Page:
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Locating Black Stories at the National Agricultural Library

  • Special Event

Inaugural NAL Scholar in Residence, Dr. Bobby Smith, II, will talk about his experience doing archival research at NAL to recover stories around Black people's historical relationship to agriculture via the USDA. Dr. Lopez Matthews, State Archivist and Public Records Administrator for the District of Columbia, will provide commentary. Register to attend in-person or online by May 10.

May 22, 2024 10:00AM - 11:30AM

All events listed in Eastern Time (US and Canada).

In person at the National Agricultural Library and Online

If you need an accommodation to attend, please contact us five business days in advance.


Dr. Bobby Smith II

Dr. Bobby J. Smith II is an interdisciplinary scholar of the African American agricultural and food experience. Trained as a sociologist, with a background in agricultural economics, Dr. Smith is an Assistant Professor in the Department of African American Studies and Fellow in Policy Design Lab in the Department of Agricultural and Consumer Economics at the University of Illinois at Urbana-Champaign, with affiliations in the Department of Food Science & Human Nutrition, and the Center for Social & Behavioral Science. His research program and teaching agenda cultivates an intellectual sphere and public space to interpret how Black people build agricultural and food systems amid inequalities that orbit the Black world. At the same time, Dr. Smith’s research and teaching illuminates how the building of agricultural and food systems by Black people reconfigures pre-existing conceptualizations of agriculture and food.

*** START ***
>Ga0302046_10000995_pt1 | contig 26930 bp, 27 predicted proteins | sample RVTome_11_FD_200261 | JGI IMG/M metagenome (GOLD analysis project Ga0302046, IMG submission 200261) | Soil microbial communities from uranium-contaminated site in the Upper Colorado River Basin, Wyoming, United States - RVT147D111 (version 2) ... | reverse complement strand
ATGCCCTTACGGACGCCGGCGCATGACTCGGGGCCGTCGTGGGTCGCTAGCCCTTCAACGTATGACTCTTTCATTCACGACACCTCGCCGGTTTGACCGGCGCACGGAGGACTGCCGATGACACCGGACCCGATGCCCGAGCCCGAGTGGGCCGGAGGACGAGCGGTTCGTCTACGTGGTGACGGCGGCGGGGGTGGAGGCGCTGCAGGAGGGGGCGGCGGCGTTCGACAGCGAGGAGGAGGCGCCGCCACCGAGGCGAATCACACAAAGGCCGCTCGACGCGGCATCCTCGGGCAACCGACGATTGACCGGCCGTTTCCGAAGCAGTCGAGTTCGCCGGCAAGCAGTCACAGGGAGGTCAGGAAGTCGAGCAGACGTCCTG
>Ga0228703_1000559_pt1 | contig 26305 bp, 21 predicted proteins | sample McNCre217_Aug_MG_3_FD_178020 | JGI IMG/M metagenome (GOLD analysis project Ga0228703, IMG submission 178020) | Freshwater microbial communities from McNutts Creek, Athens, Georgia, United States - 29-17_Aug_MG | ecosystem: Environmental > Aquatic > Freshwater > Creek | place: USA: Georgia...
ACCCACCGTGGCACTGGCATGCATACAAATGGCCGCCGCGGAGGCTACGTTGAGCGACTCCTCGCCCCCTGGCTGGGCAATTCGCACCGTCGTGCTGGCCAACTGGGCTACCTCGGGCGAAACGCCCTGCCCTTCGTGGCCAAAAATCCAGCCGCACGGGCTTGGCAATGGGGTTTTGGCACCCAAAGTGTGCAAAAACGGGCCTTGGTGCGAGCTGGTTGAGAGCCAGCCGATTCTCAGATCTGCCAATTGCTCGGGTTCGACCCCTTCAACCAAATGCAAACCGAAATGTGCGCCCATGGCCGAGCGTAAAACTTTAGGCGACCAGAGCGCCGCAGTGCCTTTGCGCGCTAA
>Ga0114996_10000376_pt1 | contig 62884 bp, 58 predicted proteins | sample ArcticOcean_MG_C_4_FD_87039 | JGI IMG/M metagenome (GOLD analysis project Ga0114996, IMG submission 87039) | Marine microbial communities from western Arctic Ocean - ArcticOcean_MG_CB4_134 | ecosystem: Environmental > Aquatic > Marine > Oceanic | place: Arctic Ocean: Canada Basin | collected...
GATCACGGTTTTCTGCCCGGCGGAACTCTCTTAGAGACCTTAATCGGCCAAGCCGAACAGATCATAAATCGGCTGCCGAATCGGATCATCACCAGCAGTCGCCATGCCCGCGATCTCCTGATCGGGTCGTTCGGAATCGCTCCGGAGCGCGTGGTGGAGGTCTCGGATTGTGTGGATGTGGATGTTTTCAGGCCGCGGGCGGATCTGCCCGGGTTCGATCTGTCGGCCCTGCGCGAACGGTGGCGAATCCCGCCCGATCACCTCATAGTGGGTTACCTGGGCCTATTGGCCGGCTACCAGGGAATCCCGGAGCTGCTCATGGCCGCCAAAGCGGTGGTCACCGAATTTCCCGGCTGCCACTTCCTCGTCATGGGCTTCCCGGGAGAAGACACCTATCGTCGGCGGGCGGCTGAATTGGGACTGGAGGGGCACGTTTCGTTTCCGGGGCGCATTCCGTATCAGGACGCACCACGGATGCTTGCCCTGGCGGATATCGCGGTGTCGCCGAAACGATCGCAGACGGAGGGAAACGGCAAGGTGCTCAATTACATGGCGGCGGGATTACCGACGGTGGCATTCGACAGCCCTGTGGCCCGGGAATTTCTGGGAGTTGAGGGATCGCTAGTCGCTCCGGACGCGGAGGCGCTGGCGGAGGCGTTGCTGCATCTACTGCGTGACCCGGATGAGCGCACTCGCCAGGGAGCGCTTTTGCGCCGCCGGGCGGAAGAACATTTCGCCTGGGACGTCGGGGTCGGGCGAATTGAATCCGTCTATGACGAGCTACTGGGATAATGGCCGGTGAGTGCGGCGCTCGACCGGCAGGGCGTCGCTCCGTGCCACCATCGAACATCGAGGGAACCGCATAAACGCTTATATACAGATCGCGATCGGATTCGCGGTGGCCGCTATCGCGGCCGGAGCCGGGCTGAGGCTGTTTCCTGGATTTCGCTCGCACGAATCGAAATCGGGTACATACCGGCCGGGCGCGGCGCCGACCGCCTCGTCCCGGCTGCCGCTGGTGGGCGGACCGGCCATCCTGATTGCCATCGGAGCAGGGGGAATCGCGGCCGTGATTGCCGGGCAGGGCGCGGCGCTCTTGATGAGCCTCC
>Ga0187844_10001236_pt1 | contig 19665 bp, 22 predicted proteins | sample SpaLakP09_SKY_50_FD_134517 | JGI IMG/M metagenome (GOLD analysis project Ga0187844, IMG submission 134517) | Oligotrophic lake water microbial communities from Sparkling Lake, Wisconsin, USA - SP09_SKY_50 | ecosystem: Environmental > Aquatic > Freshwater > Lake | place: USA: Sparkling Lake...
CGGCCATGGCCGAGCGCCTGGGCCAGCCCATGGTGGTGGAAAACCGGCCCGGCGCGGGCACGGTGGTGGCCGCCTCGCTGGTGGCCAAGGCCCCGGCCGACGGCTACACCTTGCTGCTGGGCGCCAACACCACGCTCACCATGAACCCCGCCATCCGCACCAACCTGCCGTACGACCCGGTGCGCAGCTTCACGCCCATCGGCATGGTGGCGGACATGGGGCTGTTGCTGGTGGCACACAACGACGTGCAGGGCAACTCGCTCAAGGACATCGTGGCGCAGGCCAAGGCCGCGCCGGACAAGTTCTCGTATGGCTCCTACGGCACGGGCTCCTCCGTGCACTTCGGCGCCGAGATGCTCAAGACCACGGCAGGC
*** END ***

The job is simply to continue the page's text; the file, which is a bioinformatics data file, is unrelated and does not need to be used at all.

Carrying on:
Dr. Lopez Matthews

Dr. Lopez D. Matthews Jr., Ph.D., is the State Archivist and Public Records Administrator for the District of Columbia. In this capacity, he serves as the Historian of the District of Columbia, Chair of the D.C. Historical Records Advisory Board, and Director of the DC Office of Public Records and Archives. A native of Baltimore Maryland, he earned a BS in History from Coppin State University in 2004. He then earned a master’s degree in Public History and Archival Administration from Howard University in 2006 and a Ph.D. in United States History from Howard University in 2009.